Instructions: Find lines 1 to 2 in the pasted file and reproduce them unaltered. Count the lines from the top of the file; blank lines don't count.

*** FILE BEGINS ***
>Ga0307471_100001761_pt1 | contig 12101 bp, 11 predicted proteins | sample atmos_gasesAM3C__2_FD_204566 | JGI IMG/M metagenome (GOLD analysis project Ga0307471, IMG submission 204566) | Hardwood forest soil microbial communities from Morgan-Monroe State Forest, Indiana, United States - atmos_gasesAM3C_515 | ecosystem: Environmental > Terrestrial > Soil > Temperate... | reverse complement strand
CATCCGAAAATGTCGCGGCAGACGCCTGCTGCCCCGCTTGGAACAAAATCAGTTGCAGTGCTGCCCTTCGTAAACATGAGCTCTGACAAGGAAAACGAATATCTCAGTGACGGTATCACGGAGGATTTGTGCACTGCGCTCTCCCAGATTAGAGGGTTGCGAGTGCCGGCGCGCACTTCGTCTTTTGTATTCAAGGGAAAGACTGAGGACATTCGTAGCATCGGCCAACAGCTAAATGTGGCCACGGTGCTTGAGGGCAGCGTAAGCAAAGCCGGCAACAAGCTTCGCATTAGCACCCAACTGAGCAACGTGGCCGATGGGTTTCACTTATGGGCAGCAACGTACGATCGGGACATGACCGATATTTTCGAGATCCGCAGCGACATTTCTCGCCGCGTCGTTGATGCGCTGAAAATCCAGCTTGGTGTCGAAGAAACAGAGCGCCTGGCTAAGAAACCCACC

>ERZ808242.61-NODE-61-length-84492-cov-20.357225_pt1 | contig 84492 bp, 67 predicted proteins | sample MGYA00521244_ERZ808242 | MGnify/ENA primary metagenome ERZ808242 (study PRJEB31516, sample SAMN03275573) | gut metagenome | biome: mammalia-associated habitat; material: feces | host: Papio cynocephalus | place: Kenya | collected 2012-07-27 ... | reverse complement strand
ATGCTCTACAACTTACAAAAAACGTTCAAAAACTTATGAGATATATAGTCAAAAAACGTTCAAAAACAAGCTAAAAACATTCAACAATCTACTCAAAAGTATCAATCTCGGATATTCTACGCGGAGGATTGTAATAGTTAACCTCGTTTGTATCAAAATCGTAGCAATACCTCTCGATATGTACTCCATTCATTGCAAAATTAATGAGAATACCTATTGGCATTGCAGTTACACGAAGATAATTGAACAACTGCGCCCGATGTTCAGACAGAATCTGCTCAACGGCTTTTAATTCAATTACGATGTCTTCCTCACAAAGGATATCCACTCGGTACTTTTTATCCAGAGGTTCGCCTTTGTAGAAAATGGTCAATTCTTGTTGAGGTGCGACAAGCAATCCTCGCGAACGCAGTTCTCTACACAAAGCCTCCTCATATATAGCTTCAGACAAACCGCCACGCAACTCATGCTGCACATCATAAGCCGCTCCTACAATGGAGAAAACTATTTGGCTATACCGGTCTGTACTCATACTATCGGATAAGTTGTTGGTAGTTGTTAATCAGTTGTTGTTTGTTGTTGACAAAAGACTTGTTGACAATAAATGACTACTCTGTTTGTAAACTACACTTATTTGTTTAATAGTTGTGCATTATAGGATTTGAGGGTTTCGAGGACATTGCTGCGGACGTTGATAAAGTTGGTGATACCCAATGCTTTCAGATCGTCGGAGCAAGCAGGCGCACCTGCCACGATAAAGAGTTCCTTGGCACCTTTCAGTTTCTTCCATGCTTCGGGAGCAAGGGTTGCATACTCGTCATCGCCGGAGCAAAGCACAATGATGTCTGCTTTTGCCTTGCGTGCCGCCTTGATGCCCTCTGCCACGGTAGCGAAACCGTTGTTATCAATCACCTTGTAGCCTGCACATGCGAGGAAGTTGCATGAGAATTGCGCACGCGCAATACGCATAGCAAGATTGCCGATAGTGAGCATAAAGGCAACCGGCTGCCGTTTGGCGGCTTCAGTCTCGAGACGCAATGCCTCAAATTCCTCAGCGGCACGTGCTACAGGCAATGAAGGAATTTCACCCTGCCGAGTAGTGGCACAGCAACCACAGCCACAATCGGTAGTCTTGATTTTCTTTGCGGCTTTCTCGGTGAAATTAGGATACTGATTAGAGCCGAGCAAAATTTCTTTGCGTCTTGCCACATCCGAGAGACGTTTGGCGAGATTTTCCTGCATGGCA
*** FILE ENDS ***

>Ga0307471_100001761_pt1 | contig 12101 bp, 11 predicted proteins | sample atmos_gasesAM3C__2_FD_204566 | JGI IMG/M metagenome (GOLD analysis project Ga0307471, IMG submission 204566) | Hardwood forest soil microbial communities from Morgan-Monroe State Forest, Indiana, United States - atmos_gasesAM3C_515 | ecosystem: Environmental > Terrestrial > Soil > Temperate... | reverse complement strand
CATCCGAAAATGTCGCGGCAGACGCCTGCTGCCCCGCTTGGAACAAAATCAGTTGCAGTGCTGCCCTTCGTAAACATGAGCTCTGACAAGGAAAACGAATATCTCAGTGACGGTATCACGGAGGATTTGTGCACTGCGCTCTCCCAGATTAGAGGGTTGCGAGTGCCGGCGCGCACTTCGTCTTTTGTATTCAAGGGAAAGACTGAGGACATTCGTAGCATCGGCCAACAGCTAAATGTGGCCACGGTGCTTGAGGGCAGCGTAAGCAAAGCCGGCAACAAGCTTCGCATTAGCACCCAACTGAGCAACGTGGCCGATGGGTTTCACTTATGGGCAGCAACGTACGATCGGGACATGACCGATATTTTCGAGATCCGCAGCGACATTTCTCGCCGCGTCGTTGATGCGCTGAAAATCCAGCTTGGTGTCGAAGAAACAGAGCGCCTGGCTAAGAAACCCACC